Becker Muscular Dystrophy (BMD)
Cause of Becker muscular dystrophy
In 1986, MDA-supported researchers identified the gene that, when flawed, or mutated, causes both Becker and Duchenne muscular dystrophies (BMD and DMD, respectively). In most patients diagnosed with BMD (65% to 70% of cases), one or more exons (segments of DNA) are deleted.1 However, partial gene duplication has been reported in 5% to 10% of cases.1,2 In 1987, the protein associated with this gene was identified and named dystrophin.
Genes contain codes, or recipes, for proteins, which are important biological components in all forms of life. BMD occurs when the dystrophin (DMD) gene on the X chromosome is altered, thus failing to make sufficient levels of functional dystrophin. Furthermore, dystrophin produced by muscle cells of patients with BMD is structurally abnormal, which leads to abnormal functioning as well. Dystrophin plays a role in keeping muscle cells intact; lack of dystrophin causes muscle cells to be fragile and easily damaged.
In BMD, dystrophin is produced, but its shortened form is only partially functional. Because of the partially functional dystrophin, muscles don't degenerate as badly or quickly as they do in patients diagnosed with DMD, who don’t produce functional dystrophin at all.
Inheritance in BMD
BMD can run in a family, even if only one person in the biological family has it. This is because of the different ways in which genetic diseases are inherited.
BMD is inherited in an X-linked pattern. That means the gene that sometimes contains a mutation causing these diseases is on the X chromosome.
Every boy inherits an X chromosome from his mother and a Y chromosome from his father, which is what makes him male. Girls get two X chromosomes, one from each parent. Each son born to a woman with a dystrophin mutation on one of her two X chromosomes has a 50% chance of inheriting the flawed gene and having BMD. Each of her daughters has a 50% chance of inheriting the mutation and being a carrier.
Carriers usually have no disease symptoms but can have a child with the mutation or the disease. BMD carriers are at risk for cardiomyopathy (see Signs and Symptoms).
How can a family with no history of BMD suddenly produce a child with the disease? There are two possible explanations:
- The genetic mutation leading to BMD may have existed in the females of a family for some generations without anyone knowing it. Perhaps no male children were born with the disease, or, even if a boy in an earlier generation was affected, relatives may not have known what disease he had.
- The second possibility is that the child with BMD has a new genetic mutation that arose in one of his mother’s egg cells. (Because this mutation isn’t in the mother’s blood cells, it’s impossible to detect by standard carrier testing).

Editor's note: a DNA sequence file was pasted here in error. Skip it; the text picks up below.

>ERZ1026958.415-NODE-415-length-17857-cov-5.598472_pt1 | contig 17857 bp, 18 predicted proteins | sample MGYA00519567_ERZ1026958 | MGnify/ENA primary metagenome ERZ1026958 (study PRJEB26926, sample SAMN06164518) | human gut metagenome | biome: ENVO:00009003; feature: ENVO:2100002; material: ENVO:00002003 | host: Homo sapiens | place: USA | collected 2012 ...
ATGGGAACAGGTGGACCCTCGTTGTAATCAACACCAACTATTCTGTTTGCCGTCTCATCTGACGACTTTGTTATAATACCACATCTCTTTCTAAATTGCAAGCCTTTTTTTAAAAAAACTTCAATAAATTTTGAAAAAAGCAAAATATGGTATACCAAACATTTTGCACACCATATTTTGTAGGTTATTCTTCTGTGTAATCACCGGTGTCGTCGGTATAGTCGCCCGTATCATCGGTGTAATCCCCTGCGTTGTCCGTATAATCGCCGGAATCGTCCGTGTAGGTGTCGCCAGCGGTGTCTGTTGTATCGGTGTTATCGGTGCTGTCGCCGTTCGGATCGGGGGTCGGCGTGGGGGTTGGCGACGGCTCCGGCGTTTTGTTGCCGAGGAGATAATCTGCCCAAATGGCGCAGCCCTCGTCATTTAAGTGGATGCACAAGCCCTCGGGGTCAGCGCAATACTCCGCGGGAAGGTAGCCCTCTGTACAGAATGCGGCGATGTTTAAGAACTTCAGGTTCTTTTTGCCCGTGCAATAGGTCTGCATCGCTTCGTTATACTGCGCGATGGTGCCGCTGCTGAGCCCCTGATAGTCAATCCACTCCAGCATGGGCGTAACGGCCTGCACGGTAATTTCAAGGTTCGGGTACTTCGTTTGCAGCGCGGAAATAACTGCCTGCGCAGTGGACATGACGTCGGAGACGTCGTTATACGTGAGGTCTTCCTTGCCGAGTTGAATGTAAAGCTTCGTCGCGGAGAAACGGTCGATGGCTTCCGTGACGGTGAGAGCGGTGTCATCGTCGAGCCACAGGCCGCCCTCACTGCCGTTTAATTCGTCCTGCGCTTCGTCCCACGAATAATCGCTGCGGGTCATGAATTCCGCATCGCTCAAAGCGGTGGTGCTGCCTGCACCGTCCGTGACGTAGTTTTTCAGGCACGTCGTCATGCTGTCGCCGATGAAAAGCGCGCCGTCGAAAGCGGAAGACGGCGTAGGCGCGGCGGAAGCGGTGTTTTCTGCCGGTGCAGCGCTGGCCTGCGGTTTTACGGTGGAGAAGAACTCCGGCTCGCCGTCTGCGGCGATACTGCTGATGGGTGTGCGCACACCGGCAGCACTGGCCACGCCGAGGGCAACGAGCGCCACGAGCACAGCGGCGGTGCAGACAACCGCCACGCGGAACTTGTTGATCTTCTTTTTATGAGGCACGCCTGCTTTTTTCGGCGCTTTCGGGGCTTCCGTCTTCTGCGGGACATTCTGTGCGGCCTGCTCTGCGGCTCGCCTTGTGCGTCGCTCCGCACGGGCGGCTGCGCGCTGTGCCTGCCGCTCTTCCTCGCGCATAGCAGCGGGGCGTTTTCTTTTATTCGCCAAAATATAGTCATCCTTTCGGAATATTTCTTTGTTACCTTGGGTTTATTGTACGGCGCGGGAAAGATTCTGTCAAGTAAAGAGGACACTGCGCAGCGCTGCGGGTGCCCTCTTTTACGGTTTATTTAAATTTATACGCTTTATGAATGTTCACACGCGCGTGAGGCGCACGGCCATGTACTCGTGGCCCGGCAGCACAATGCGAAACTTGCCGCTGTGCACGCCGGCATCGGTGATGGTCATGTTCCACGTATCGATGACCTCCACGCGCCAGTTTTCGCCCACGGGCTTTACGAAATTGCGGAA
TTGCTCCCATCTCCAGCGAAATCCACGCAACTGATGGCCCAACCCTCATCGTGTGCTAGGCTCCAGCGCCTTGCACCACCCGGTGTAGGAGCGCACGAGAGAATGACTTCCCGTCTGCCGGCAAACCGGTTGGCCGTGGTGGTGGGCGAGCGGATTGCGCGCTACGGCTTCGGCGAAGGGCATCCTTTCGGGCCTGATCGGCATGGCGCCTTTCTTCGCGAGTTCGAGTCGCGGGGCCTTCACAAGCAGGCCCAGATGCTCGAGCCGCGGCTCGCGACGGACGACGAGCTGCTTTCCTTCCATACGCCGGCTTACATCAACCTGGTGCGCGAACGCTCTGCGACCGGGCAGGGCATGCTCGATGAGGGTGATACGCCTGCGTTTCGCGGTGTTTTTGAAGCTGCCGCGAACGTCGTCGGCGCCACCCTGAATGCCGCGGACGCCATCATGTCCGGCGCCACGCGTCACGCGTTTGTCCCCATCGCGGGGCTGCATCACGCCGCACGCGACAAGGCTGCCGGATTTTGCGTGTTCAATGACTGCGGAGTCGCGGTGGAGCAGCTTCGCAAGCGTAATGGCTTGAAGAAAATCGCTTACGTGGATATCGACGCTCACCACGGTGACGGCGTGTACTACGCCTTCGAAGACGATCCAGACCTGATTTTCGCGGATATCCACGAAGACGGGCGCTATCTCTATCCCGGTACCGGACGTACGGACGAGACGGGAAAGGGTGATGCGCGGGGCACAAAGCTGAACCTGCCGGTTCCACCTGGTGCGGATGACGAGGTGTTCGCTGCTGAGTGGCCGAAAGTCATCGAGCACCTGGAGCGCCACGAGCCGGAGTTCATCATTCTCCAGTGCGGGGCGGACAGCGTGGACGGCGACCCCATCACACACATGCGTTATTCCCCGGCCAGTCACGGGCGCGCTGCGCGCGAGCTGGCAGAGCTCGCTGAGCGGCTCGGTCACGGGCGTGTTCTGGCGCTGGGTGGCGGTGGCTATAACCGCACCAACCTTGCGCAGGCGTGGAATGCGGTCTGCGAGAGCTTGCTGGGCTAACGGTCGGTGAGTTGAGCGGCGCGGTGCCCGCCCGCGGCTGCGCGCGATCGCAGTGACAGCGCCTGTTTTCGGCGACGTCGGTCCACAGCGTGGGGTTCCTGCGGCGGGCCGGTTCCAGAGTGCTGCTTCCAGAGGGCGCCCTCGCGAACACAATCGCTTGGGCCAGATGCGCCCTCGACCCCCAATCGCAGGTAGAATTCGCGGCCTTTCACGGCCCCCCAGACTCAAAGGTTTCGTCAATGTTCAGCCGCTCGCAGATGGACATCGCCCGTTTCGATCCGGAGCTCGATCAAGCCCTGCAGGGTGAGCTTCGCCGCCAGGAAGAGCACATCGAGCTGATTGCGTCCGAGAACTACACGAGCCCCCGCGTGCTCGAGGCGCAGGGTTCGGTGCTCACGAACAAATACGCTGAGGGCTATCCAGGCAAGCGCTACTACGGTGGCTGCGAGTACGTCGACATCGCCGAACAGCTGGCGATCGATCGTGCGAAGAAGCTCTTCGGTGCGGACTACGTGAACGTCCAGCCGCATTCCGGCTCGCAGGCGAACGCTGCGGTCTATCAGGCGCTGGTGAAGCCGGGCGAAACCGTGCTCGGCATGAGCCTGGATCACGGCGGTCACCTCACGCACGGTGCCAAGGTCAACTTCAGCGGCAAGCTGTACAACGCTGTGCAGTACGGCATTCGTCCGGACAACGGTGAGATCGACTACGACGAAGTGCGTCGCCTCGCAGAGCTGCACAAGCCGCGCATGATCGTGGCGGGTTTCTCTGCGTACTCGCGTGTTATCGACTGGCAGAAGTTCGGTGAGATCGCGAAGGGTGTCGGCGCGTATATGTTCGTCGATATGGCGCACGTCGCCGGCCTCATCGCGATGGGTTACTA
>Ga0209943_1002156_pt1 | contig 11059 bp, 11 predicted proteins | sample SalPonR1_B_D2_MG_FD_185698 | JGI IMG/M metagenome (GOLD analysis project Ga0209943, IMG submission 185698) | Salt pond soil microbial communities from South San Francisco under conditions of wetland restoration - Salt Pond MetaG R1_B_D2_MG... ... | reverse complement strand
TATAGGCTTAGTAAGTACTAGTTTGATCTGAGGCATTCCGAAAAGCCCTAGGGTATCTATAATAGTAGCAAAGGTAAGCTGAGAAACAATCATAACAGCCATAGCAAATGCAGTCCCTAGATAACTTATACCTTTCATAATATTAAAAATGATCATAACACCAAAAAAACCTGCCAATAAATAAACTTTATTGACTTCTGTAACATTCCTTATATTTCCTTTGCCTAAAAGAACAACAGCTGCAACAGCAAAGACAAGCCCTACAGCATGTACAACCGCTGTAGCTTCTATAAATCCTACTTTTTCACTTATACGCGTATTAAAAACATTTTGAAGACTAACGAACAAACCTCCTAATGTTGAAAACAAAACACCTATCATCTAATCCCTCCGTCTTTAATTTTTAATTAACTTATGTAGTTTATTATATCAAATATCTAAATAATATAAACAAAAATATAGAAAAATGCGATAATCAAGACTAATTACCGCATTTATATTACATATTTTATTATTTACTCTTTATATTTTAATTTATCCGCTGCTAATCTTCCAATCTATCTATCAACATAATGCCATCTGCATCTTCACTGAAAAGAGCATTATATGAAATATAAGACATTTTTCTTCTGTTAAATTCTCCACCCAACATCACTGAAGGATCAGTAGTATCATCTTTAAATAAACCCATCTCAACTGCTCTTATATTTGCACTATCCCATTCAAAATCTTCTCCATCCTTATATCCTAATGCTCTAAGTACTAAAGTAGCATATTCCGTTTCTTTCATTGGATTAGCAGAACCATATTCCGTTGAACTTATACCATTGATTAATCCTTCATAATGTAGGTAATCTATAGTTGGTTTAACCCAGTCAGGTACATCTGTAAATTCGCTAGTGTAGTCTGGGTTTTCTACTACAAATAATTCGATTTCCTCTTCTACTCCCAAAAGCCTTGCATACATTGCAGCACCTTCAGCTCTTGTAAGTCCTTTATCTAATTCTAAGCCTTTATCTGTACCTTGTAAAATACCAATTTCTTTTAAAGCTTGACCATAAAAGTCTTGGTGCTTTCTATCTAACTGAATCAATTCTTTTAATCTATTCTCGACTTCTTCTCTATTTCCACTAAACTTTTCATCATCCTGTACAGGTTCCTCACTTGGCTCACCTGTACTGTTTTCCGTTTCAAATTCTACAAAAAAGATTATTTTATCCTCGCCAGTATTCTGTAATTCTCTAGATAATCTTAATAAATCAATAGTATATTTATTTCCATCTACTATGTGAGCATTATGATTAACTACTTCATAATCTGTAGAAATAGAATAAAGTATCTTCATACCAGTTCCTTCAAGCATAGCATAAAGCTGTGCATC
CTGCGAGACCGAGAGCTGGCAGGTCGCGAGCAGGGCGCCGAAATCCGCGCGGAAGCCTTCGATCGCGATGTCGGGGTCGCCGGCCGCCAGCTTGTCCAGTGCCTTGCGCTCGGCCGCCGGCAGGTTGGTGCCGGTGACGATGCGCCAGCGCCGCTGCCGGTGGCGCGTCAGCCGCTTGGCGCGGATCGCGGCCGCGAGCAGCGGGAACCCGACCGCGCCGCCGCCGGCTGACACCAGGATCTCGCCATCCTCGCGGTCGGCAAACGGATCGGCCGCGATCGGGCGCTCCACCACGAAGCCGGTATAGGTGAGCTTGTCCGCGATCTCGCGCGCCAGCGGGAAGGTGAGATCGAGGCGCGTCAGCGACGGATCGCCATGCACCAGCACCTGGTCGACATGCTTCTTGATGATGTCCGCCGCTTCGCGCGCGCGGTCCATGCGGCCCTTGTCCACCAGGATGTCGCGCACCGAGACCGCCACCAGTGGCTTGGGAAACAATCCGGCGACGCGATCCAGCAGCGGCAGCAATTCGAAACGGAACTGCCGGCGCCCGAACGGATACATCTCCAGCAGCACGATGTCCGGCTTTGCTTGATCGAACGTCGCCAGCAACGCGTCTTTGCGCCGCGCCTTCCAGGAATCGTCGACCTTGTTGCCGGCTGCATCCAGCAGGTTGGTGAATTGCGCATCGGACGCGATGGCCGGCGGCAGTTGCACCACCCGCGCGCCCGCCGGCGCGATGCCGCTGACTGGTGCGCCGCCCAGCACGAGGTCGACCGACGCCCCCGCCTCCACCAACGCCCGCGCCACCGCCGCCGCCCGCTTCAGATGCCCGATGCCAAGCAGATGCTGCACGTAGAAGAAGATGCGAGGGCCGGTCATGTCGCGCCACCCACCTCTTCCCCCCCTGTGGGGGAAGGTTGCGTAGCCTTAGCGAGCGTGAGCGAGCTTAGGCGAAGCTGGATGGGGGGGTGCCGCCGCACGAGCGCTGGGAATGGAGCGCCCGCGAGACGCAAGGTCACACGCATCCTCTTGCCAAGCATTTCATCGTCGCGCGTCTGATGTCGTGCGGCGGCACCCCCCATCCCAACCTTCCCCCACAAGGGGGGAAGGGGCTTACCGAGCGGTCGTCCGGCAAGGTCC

If a mother gives birth to a child with BMD, there’s always the possibility that more than one of her egg cells has a dystrophin gene mutation, putting her at higher-than-average risk for passing the mutation to another child. Once the new mutation has been passed to a son or daughter, he or she can pass it to the next generation.
A man with BMD can’t pass the flawed gene to his sons because he gives a son a Y chromosome, not an X. But he’ll certainly pass it to his daughters, because each daughter inherits her father’s only X chromosome. They’ll then be carriers, and each of their sons will have a 50% chance of developing the disease, and so on. A good way to find out more about the inheritance pattern in your family is to talk to your MDA Care Center physician or a genetic counselor.
Females and BMD
Why don’t girls usually get BMD? When a girl inherits a flawed dystrophin gene from one parent, she usually also gets a healthy dystrophin gene from her other parent, giving her enough of the protein to protect her from the disease. Males who inherit the mutation get the disease because they have no second dystrophin gene to make up for the faulty one.
However, although girls don’t usually get the full effects of BMD, some females with the gene flaw are somewhat affected. A minority of females with the mutation are manifesting carriers, who usually have a mild form of the disorder.
For these women, a dystrophin deficiency may result in weaker muscles that fatigue easily in the back, legs, and arms. Some may even need a wheelchair or other mobility aids. Manifesting carriers may have heart problems, which can show up as shortness of breath or inability to do moderate exercise. The heart problems, if untreated, can be quite serious, even life-threatening.
A female relative of someone with BMD can get a full range of diagnostic tests to determine her carrier status. If she's found to be a carrier, regular strength evaluations and close cardiac monitoring can help her manage any symptoms that may arise. For asymptomatic carriers, it is recommended to repeat cardiac assessments every three to five years; however, for carriers who develop symptoms, it is recommended to go through more frequent cardiac assessments.3
- Takeshima, Y. et al. Mutation spectrum of the dystrophin gene in 442 Duchenne/Becker muscular dystrophy cases from one Japanese referral center. J. Hum. Genet. (2010). doi:10.1038/jhg.2010.49
- Darras, B. T., Program, N., Miller, D. T. & Urion, D. K. Dystrophinopathies - GeneReviews - NCBI Bookshelf. GeneReviews, Seattle (2018).
- Birnkrant, D. J. et al. Diagnosis and management of Duchenne muscular dystrophy, part 2: respiratory, cardiac, bone health, and orthopaedic management. Lancet. Neurol. (2018). doi:10.1016/S1474-4422(18)30025-5